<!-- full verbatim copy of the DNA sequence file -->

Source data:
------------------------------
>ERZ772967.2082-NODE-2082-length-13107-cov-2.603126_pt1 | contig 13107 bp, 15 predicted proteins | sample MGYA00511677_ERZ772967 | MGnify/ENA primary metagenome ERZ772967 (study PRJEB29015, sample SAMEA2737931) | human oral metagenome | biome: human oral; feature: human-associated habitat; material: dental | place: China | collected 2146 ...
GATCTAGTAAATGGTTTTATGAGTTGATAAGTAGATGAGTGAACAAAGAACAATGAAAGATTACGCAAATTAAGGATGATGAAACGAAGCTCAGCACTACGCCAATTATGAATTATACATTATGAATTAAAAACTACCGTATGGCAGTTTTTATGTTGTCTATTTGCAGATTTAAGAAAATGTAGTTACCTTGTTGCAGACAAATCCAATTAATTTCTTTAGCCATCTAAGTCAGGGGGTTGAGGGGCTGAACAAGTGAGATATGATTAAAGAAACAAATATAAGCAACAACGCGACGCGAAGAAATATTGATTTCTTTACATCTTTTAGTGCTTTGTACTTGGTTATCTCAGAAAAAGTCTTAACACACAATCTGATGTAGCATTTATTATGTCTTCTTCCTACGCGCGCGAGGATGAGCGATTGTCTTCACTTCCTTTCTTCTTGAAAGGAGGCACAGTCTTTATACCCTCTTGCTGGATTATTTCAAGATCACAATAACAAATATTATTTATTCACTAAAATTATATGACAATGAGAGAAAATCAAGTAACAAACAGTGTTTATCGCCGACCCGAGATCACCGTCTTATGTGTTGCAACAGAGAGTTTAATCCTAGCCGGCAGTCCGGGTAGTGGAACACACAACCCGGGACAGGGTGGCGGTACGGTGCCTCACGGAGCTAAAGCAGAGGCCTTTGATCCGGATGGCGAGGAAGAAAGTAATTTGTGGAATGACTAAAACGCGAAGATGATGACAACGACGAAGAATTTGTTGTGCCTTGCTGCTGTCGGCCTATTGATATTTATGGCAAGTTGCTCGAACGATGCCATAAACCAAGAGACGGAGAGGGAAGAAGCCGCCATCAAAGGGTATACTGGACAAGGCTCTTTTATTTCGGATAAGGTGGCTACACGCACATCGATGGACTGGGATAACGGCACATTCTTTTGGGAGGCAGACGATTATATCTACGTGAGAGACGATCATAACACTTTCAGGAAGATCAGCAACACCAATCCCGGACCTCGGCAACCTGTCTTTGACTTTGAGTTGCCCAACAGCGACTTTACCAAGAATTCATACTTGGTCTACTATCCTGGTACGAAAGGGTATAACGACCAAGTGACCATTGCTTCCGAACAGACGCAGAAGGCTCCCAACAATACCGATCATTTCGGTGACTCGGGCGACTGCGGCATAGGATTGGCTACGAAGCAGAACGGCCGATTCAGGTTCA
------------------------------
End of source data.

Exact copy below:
>ERZ772967.2082-NODE-2082-length-13107-cov-2.603126_pt1 | contig 13107 bp, 15 predicted proteins | sample MGYA00511677_ERZ772967 | MGnify/ENA primary metagenome ERZ772967 (study PRJEB29015, sample SAMEA2737931) | human oral metagenome | biome: human oral; feature: human-associated habitat; material: dental | place: China | collected 2146 ...
GATCTAGTAAATGGTTTTATGAGTTGATAAGTAGATGAGTGAACAAAGAACAATGAAAGATTACGCAAATTAAGGATGATGAAACGAAGCTCAGCACTACGCCAATTATGAATTATACATTATGAATTAAAAACTACCGTATGGCAGTTTTTATGTTGTCTATTTGCAGATTTAAGAAAATGTAGTTACCTTGTTGCAGACAAATCCAATTAATTTCTTTAGCCATCTAAGTCAGGGGGTTGAGGGGCTGAACAAGTGAGATATGATTAAAGAAACAAATATAAGCAACAACGCGACGCGAAGAAATATTGATTTCTTTACATCTTTTAGTGCTTTGTACTTGGTTATCTCAGAAAAAGTCTTAACACACAATCTGATGTAGCATTTATTATGTCTTCTTCCTACGCGCGCGAGGATGAGCGATTGTCTTCACTTCCTTTCTTCTTGAAAGGAGGCACAGTCTTTATACCCTCTTGCTGGATTATTTCAAGATCACAATAACAAATATTATTTATTCACTAAAATTATATGACAATGAGAGAAAATCAAGTAACAAACAGTGTTTATCGCCGACCCGAGATCACCGTCTTATGTGTTGCAACAGAGAGTTTAATCCTAGCCGGCAGTCCGGGTAGTGGAACACACAACCCGGGACAGGGTGGCGGTACGGTGCCTCACGGAGCTAAAGCAGAGGCCTTTGATCCGGATGGCGAGGAAGAAAGTAATTTGTGGAATGACTAAAACGCGAAGATGATGACAACGACGAAGAATTTGTTGTGCCTTGCTGCTGTCGGCCTATTGATATTTATGGCAAGTTGCTCGAACGATGCCATAAACCAAGAGACGGAGAGGGAAGAAGCCGCCATCAAAGGGTATACTGGACAAGGCTCTTTTATTTCGGATAAGGTGGCTACACGCACATCGATGGACTGGGATAACGGCACATTCTTTTGGGAGGCAGACGATTATATCTACGTGAGAGACGATCATAACACTTTCAGGAAGATCAGCAACACCAATCCCGGACCTCGGCAACCTGTCTTTGACTTTGAGTTGCCCAACAGCGACTTTACCAAGAATTCATACTTGGTCTACTATCCTGGTACGAAAGGGTATAACGACCAAGTGACCATTGCTTCCGAACAGACGCAGAAGGCTCCCAACAATACCGATCATTTCGGTGACTCGGGCGACTGCGGCATAGGATTGGCTACGAAGCAGAACGGCCGATTCAGGTTCA